Fresh Food

Is consumer appetite for plant-based meat waning?

The market for processed plant-based meat alternatives is shrinking, according to new research and purchasing data.
Plant-based burger
Photo: Shutterstock

Consumers are voting with their wallets and saying “enough” to the glut of processed plant-based meats on the market, according to new research.

“The addressable market may be more limited than many thought,” stated a recent research report from Deloitte. After years of double-digit growth, sales are flat, according to data from Deloitte’s Future of Fresh survey.

Or in the case of Beyond Meat, one of the leading manufacturers in the plant-based meat sector, they’re on the downslide. The company’s shares have fallen 67% in 2022 and are off 83% from their 52-week high. In July, 2019, shortly after Beyond Meat’s IPO, shares were selling for $234.90. As of Friday, they were trading at $14.08.

Plant-based meat manufacturer Impossible on Friday reportedly laid off 6% of its workforce, according to a memo from CEO Peter McGuinness to employees that was seen by some media outlets. 

Consumers seem to be less enthusiastic about plant-based burgers than they were initially, found the Deloitte survey. The reasons: Current inflationary pressures, the questionable health benefits of the processed products and the fact that the audience has reached a saturation point.

At the supermarket, plant-based meats have a higher price tag than most beef and chicken cuts. Although Beyond Meat and others have lowered prices somewhat, many consumers are still not willing to pay that premium  for groceries.

When Beyond and Impossible burgers first hit the market, the hoopla surrounding them led consumers to believe they were making a healthier choice. Not so much now.

The labels on some of the ultra-processed imitation meat products reveal that they are high in sodium and artificial ingredients.

In a new survey of 300 nutritionists conducted by the Center for Consumer Freedom, 73% do not recommend consuming plant-based meat, with 40% saying that eating real meat in moderation is a better choice than a plant-based alternative. And 33% are in favor of consumers simply eating more vegetables if they want to cut back on animal proteins. Foods like lentils, beans and grains are good sources of vegetable protein and are far less processed.

Ultimately, it seems that plant-based meat products have lost some of their mojo. In the Deloitte survey of 2,000 consumers, the number who sometimes buy these meat alternatives did not grow in 2022. “The portion of the U.S population open to trying (and repeat buying) it may already have reached a saturation point,” the report stated.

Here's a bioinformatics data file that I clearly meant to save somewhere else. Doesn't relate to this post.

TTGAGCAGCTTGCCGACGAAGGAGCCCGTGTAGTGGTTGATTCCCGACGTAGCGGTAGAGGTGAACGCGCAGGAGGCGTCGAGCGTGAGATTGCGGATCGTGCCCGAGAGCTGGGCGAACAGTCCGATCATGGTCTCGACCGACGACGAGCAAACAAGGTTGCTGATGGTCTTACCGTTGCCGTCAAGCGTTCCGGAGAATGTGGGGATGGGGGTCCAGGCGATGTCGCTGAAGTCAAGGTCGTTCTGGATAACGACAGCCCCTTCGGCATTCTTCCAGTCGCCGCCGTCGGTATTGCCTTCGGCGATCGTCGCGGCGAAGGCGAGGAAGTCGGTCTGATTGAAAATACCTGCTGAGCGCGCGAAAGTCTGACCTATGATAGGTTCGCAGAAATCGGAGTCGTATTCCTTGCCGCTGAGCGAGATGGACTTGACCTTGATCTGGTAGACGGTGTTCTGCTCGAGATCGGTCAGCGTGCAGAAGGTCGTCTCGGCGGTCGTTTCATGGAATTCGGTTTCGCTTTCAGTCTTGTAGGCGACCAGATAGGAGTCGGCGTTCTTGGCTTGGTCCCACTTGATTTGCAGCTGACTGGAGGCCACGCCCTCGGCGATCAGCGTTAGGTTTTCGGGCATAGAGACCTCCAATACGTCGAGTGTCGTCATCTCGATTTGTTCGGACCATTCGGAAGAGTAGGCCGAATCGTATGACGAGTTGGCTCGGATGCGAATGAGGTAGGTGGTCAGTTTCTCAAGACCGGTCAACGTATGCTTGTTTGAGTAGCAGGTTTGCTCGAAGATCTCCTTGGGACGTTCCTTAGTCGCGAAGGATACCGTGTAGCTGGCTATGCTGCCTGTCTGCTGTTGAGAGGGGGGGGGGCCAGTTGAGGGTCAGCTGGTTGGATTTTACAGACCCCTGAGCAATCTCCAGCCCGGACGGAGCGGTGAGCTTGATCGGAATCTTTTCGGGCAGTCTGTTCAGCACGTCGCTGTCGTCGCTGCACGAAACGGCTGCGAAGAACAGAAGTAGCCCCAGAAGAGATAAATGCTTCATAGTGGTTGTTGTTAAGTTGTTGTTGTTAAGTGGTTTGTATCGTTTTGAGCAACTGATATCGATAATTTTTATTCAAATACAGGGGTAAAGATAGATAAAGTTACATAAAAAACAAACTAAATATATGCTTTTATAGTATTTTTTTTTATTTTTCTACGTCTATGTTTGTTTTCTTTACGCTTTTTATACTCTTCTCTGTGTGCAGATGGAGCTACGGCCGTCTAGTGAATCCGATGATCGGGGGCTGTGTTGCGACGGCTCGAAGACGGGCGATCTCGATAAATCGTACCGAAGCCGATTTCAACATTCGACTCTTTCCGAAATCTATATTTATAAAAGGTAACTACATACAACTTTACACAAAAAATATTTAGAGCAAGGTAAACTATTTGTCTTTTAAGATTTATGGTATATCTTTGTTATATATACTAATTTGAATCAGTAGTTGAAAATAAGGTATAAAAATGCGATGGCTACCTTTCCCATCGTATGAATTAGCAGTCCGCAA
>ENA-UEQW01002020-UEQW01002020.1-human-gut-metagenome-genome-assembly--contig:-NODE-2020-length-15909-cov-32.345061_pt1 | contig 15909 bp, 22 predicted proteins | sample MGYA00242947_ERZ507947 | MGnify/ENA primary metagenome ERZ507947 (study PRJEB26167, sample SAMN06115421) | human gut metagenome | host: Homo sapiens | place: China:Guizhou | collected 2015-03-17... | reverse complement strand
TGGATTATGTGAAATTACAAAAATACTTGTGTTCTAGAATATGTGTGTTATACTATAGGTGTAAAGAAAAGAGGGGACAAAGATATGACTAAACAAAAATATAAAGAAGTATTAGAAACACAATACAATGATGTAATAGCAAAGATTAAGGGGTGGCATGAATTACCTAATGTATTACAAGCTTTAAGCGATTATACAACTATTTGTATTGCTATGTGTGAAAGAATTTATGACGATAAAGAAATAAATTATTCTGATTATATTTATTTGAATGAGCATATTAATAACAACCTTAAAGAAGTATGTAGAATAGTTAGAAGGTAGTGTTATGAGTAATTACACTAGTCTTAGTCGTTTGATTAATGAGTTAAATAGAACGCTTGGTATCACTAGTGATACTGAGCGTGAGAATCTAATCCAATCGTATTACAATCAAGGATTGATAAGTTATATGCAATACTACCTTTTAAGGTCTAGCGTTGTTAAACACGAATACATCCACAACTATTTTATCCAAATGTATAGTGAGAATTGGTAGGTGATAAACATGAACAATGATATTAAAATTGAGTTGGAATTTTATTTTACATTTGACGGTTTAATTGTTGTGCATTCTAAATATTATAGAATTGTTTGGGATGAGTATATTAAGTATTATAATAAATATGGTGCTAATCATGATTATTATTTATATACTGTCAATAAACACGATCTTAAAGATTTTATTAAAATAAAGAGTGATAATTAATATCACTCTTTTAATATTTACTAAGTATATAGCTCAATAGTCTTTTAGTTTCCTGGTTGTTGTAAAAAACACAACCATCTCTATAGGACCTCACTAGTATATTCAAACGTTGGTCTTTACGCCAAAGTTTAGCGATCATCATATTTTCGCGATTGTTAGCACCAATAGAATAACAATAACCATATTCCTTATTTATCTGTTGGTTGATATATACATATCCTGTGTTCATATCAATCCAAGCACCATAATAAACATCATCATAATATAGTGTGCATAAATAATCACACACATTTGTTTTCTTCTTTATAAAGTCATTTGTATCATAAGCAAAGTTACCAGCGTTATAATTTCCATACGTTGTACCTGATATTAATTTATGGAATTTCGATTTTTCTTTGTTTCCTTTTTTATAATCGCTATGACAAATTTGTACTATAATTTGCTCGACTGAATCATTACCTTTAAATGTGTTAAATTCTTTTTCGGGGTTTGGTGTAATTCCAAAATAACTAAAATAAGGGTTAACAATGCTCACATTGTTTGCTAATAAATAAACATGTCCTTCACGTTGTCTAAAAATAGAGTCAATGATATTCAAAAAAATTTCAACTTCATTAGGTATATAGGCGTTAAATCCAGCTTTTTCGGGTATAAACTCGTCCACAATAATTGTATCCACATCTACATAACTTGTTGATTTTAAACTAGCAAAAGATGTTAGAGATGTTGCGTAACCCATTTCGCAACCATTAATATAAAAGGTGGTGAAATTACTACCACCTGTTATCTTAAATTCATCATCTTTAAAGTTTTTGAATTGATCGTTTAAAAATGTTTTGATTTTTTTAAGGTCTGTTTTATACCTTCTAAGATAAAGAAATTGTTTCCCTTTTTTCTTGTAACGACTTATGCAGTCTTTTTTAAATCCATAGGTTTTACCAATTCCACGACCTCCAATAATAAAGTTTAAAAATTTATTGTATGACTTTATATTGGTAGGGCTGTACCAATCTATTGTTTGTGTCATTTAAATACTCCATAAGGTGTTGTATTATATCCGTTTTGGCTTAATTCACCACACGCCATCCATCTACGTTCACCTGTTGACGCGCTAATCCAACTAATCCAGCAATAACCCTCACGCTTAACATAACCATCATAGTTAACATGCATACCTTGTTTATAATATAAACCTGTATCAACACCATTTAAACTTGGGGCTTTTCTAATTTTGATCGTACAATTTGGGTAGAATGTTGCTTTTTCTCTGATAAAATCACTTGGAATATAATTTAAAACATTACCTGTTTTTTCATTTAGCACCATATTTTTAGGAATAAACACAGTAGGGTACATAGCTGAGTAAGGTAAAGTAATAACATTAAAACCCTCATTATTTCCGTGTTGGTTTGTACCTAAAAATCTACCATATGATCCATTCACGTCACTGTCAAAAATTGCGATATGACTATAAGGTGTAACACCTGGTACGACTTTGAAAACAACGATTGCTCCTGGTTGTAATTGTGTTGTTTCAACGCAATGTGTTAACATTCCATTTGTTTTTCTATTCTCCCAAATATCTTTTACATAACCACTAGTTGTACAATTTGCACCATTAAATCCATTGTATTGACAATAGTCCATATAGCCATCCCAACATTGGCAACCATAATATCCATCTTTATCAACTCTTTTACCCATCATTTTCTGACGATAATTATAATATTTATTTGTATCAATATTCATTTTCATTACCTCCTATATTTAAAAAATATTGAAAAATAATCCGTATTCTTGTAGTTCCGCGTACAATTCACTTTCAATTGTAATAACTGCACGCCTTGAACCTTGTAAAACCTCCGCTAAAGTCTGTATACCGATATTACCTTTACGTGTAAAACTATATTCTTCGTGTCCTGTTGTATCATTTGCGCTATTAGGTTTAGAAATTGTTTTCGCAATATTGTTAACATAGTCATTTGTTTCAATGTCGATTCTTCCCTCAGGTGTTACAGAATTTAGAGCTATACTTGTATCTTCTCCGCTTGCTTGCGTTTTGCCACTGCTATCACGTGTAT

That might be one of the reasons McDonalds ditched the McPlantBurger at the end of July. The mega-chain discontinued its test of the plant-based burger, which McDonald’s had expanded to 600 locations in Dallas and San Francisco earlier in 2022. Although the McPlant had success in international markets, U.S. sales were disappointing, according to analysts.

That must have been a huge blow to Beyond Meat, which had developed the McPlant in partnership with McDonald’s, and the termination of the test may be partially to blame for the recent downslide in the company’s stock.

With grocery sales weakening, Beyond Meat was hoping for a bump in foodservice sales as a result of the McDonald’s deal. But the company is betting that its plant-based chicken may pull it out of the doldrums.

Consumers seem to be less negative about imitation chicken. Beyond Chicken Tenders rolled out nationwide in July, 2021, and chains ranging from KFC to Toppers Pizza, Panda Express and Dog Haus have introduced them to the menu.  

The rollout was well-timed, with chicken in short supply last year. And tenders seem to have more varied applications across the menu, including appetizers, sandwiches, kids’ meals, salads and pizza toppings. 

This story originally appeared in WGB sister publication Restaurant Business. It has been modified slightly. 



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